When Mel Karmazin on Tuesday announced that he had resigned his position as president of Viacom, the media giant responded by appointing Tom Freston and Leslie Moonves as co-presidents and co-chief operating officers, effective immediately. The two new appointees were Viacom’s two most influential division heads: Freston was CEO of MTV Networks, and Moonves was CEO of CBS Television.
The boardroom shuffle comes after years of public feuding between Karmazin and Sumner Redstone, Viacom’s chief executive. Four years ago, Viacom merged with CBS, which at the time was helmed by Karmazin. Since the merger, the pair have been at odds, each with a different vision of how to run the company.
What do the recent moves mean for Viacom — and could Freston and Moonves reprise Karmazin and Redstone’s rivalry?
Share and Share Alike
In their new roles, Freston and Moonves will jointly oversee all of the operations of Viacom, directed by Redstone. They each will have properties to look after, with Freston directing the operations of Showtime, Simon & Schuster and the motion picture divisions of Paramount. Moonves will be responsible for Paramount TV, Infinity Broadcasting and Viacom Outdoor.
However, with the introduction of a shared power structure, the company could be fostering the same kind of environment it had with Redstone and Karmazin, according to John Challenger, CEO of outplacement firm Challenger, Gray & Christmas.
“Co-presidents don’t work,” Challenger said in an interview with the E-Commerce Times. “It creates a split culture, where you have two powerful people and you can’t afford to lose either of them.”
Viacom suffered from a split culture during the Karmazin era, Challenger noted, saying that is one reason why he foresees even more shakeups at the company in the next few months.
“With a split organization, you have the sense that you have to join sides in a war,” he said. “When one side wins, often the people who have been on the other team leave or get pushed aside.”
Challenger predicted that Karmazin supporters of every rank will not remain at the company for long, and that internal morale will suffer in coming months.
“Conflicts that get played out at the top of the company are often echoed throughout the company,” he said.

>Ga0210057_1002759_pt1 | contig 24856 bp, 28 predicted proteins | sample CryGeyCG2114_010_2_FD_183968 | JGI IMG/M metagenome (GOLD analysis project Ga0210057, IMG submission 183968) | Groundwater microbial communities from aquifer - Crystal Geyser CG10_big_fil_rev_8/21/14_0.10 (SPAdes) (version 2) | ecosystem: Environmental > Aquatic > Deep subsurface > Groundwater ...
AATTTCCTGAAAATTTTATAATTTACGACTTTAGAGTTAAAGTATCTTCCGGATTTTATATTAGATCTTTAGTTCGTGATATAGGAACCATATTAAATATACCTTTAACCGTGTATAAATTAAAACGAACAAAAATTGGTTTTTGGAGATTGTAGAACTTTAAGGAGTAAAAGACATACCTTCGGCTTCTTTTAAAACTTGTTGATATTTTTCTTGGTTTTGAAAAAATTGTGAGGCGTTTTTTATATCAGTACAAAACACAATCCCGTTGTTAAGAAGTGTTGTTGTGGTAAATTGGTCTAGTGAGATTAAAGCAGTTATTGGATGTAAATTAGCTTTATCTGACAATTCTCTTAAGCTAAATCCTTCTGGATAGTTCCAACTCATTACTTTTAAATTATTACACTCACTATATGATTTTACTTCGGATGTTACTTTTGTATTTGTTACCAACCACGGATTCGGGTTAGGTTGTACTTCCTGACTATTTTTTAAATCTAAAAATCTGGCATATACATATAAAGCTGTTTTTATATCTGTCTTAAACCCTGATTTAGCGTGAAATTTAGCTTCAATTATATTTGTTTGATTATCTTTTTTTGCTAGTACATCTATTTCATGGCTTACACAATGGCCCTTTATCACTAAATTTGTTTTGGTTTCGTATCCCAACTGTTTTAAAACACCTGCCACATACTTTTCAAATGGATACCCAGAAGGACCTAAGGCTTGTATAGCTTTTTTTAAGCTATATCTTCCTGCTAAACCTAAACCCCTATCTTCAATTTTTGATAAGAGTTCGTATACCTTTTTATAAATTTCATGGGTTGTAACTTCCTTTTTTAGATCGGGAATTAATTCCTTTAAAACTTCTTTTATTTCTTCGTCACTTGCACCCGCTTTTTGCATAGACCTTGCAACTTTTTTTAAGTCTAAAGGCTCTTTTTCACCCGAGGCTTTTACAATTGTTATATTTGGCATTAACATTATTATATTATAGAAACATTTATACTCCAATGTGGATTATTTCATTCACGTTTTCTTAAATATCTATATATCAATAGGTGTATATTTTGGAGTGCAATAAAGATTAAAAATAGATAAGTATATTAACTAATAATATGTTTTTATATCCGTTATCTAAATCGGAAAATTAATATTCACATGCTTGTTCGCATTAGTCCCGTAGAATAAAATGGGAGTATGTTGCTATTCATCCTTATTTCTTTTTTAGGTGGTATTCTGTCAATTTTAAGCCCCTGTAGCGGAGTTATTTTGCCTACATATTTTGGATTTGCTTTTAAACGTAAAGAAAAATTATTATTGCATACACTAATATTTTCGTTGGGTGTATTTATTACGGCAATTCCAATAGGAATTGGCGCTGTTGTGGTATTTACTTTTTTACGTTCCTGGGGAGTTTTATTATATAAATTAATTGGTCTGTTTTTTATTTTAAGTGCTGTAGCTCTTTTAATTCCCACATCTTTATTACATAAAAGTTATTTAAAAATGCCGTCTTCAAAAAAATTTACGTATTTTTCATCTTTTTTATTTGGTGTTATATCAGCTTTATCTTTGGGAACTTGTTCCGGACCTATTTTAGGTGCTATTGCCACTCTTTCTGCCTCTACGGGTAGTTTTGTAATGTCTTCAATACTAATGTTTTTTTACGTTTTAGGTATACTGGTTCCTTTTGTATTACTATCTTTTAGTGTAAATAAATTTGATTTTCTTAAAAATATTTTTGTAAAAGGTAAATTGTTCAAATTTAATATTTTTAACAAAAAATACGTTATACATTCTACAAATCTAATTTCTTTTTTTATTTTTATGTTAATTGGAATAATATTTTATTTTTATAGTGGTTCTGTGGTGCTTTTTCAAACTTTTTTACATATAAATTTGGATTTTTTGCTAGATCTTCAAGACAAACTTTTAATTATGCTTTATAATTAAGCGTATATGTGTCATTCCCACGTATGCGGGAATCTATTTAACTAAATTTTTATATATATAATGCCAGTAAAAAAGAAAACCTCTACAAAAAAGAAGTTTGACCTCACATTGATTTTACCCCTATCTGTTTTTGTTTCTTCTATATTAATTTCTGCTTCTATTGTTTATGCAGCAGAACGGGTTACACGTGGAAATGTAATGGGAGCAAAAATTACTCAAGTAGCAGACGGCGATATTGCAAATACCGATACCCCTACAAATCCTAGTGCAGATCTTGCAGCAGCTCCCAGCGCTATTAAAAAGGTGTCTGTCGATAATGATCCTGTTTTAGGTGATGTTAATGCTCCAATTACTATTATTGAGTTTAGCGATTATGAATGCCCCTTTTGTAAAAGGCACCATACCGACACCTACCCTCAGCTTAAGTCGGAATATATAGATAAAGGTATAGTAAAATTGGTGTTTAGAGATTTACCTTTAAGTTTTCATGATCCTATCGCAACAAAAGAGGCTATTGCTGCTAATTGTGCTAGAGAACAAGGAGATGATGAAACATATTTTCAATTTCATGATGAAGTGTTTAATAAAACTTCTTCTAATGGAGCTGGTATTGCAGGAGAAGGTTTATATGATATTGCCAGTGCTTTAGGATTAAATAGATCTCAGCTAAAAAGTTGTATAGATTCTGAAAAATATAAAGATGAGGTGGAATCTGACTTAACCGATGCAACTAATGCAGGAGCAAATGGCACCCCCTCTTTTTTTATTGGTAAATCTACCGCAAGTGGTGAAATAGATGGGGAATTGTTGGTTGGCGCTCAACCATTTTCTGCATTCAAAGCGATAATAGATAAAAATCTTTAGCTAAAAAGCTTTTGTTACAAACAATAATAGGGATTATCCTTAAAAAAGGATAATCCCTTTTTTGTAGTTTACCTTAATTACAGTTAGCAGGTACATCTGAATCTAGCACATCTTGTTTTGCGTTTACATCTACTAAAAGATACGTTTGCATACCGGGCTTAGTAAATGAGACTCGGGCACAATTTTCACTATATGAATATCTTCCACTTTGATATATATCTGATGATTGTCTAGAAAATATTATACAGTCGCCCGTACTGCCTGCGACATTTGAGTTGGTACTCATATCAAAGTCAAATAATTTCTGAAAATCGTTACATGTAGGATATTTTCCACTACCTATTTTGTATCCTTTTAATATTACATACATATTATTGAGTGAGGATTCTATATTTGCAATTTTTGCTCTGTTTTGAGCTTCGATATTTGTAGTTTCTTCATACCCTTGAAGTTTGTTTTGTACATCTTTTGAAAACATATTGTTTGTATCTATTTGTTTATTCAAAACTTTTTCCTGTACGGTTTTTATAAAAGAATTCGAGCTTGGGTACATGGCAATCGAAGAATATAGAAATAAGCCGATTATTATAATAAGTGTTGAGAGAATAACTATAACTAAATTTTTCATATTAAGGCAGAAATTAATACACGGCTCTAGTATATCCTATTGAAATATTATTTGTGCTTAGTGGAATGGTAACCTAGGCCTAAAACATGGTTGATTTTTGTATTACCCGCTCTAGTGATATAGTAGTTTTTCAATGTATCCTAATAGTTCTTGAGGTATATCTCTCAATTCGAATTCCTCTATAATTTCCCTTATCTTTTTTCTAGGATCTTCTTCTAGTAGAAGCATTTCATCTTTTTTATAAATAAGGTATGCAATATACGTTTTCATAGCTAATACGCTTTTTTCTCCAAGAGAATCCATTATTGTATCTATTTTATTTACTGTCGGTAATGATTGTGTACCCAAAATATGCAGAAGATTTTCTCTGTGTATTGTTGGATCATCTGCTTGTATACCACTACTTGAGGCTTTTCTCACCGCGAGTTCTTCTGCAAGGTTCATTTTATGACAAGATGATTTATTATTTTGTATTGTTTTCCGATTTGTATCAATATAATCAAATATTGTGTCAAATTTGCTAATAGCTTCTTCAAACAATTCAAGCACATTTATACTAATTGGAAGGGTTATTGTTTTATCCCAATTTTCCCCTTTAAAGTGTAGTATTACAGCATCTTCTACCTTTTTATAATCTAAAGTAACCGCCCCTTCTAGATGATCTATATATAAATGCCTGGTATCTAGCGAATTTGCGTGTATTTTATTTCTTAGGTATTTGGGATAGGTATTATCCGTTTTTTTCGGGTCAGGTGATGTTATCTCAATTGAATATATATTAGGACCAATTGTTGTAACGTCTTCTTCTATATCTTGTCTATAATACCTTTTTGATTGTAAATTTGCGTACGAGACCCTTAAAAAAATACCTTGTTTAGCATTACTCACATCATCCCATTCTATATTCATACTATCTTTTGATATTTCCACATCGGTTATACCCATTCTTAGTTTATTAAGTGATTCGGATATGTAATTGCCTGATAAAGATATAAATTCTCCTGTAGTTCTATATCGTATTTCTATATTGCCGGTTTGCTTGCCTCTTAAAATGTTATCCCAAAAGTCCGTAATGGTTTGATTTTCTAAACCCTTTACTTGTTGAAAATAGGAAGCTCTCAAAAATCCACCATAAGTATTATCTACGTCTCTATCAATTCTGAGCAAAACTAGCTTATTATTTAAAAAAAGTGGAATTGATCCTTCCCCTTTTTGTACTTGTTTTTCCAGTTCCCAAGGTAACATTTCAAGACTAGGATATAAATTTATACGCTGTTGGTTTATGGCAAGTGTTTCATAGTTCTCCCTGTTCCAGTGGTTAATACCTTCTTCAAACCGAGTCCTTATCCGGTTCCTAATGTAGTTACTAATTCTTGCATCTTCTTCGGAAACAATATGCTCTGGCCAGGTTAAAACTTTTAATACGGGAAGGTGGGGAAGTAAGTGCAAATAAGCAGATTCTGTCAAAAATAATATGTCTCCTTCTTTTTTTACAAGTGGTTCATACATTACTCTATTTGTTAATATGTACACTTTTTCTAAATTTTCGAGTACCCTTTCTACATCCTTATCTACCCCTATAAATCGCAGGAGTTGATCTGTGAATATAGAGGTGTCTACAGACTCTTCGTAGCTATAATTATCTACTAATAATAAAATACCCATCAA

Although it remains to be seen whether Freston and Moonves can split power with equanimity, Yankee Group senior research analyst Michael Goodman noted that, for now, the switch has removed longstanding contention in Viacom’s upper ranks.
As he told the E-Commerce Times, “It’s no secret that the relationship between Redstone and Karmazin has been strained.”
He added that a question of succession still hangs in the air; with Freston and Moonves moving up, the spots they have vacated will be difficult to fill. That will be a major challenge for the new co-presidents.
“Moonves, in particular, has quite a track record at CBS,” Goodman said. “Who’s going to replace these individuals? It’s not exactly easy to find a successful top studio executive. Just ask ABC.”
Where’s He Going?
For his part, Karmazin has been noted for his bottom-line orientation, and a possibility exists that he could be tapped to take the job of Walt Disney chief executive.
The contract of the current chief, Michael Eisner, expires in two years.
In response to speculation, Walt Disney chairman George Mitchell has denied there will be a major management shift, even though it has been reported that shareholders Roy Disney and Stanley Gold have called for the board to consider Karmazin.
Eyes on Viacom
In terms of Viacom’s future, Goodman said the next six months will be crucial. During that period, Freston’s and Moonves’ plans should start to be unveiled, and long-term strategies will be put into place.
“This shift won’t have a huge impact on the day-to-day, because CEOs set a strategic course, and that’s a long-term issue,” he noted.
For Viacom to truly bounce back from the power struggles experienced during the Redstone and Karmazin era, Goodman said the new co-presidents will have to establish a solid vision and prove they can work together.
Challenger remains pessimistic about the future strength of Viacom’s shared power structure. “With the company prolonging this split culture,” he said, “it’s possible that the company is setting itself up for trouble.”